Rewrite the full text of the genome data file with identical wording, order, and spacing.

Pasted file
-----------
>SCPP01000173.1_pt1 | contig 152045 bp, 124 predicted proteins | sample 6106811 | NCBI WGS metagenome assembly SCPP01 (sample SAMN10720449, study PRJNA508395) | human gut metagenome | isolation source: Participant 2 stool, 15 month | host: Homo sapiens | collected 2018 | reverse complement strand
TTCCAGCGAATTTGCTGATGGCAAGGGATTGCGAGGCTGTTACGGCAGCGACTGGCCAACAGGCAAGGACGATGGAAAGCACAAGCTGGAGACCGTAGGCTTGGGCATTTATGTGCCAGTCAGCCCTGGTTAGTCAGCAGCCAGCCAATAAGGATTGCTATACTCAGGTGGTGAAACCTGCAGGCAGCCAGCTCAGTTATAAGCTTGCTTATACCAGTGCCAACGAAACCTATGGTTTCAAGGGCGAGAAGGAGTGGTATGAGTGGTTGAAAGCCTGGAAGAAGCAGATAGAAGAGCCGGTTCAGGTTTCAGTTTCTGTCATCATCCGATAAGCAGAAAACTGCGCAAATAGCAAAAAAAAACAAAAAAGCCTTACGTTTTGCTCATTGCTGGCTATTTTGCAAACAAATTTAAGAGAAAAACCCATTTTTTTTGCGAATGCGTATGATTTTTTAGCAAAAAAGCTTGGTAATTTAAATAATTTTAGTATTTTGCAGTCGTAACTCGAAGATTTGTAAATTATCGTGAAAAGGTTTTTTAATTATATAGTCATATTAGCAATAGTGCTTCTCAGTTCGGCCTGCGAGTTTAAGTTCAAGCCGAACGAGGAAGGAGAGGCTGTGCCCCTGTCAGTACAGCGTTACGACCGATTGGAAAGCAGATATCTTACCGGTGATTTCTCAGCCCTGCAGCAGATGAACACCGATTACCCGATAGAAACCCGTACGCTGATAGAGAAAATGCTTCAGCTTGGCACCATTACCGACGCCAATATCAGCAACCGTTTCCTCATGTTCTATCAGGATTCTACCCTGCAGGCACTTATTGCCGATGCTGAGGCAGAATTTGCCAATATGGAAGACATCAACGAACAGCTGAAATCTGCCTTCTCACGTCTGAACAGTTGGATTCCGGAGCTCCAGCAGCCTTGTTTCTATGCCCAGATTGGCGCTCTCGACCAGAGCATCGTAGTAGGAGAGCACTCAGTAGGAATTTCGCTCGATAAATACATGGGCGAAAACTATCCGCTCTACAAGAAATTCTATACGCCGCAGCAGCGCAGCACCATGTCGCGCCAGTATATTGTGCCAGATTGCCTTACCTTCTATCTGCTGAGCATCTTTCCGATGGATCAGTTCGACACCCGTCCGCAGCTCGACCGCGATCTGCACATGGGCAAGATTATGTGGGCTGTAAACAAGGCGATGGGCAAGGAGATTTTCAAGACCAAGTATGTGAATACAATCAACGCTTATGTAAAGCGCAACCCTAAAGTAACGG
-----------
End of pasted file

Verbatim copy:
>SCPP01000173.1_pt1 | contig 152045 bp, 124 predicted proteins | sample 6106811 | NCBI WGS metagenome assembly SCPP01 (sample SAMN10720449, study PRJNA508395) | human gut metagenome | isolation source: Participant 2 stool, 15 month | host: Homo sapiens | collected 2018 | reverse complement strand
TTCCAGCGAATTTGCTGATGGCAAGGGATTGCGAGGCTGTTACGGCAGCGACTGGCCAACAGGCAAGGACGATGGAAAGCACAAGCTGGAGACCGTAGGCTTGGGCATTTATGTGCCAGTCAGCCCTGGTTAGTCAGCAGCCAGCCAATAAGGATTGCTATACTCAGGTGGTGAAACCTGCAGGCAGCCAGCTCAGTTATAAGCTTGCTTATACCAGTGCCAACGAAACCTATGGTTTCAAGGGCGAGAAGGAGTGGTATGAGTGGTTGAAAGCCTGGAAGAAGCAGATAGAAGAGCCGGTTCAGGTTTCAGTTTCTGTCATCATCCGATAAGCAGAAAACTGCGCAAATAGCAAAAAAAAACAAAAAAGCCTTACGTTTTGCTCATTGCTGGCTATTTTGCAAACAAATTTAAGAGAAAAACCCATTTTTTTTGCGAATGCGTATGATTTTTTAGCAAAAAAGCTTGGTAATTTAAATAATTTTAGTATTTTGCAGTCGTAACTCGAAGATTTGTAAATTATCGTGAAAAGGTTTTTTAATTATATAGTCATATTAGCAATAGTGCTTCTCAGTTCGGCCTGCGAGTTTAAGTTCAAGCCGAACGAGGAAGGAGAGGCTGTGCCCCTGTCAGTACAGCGTTACGACCGATTGGAAAGCAGATATCTTACCGGTGATTTCTCAGCCCTGCAGCAGATGAACACCGATTACCCGATAGAAACCCGTACGCTGATAGAGAAAATGCTTCAGCTTGGCACCATTACCGACGCCAATATCAGCAACCGTTTCCTCATGTTCTATCAGGATTCTACCCTGCAGGCACTTATTGCCGATGCTGAGGCAGAATTTGCCAATATGGAAGACATCAACGAACAGCTGAAATCTGCCTTCTCACGTCTGAACAGTTGGATTCCGGAGCTCCAGCAGCCTTGTTTCTATGCCCAGATTGGCGCTCTCGACCAGAGCATCGTAGTAGGAGAGCACTCAGTAGGAATTTCGCTCGATAAATACATGGGCGAAAACTATCCGCTCTACAAGAAATTCTATACGCCGCAGCAGCGCAGCACCATGTCGCGCCAGTATATTGTGCCAGATTGCCTTACCTTCTATCTGCTGAGCATCTTTCCGATGGATCAGTTCGACACCCGTCCGCAGCTCGACCGCGATCTGCACATGGGCAAGATTATGTGGGCTGTAAACAAGGCGATGGGCAAGGAGATTTTCAAGACCAAGTATGTGAATACAATCAACGCTTATGTAAAGCGCAACCCTAAAGTAACGG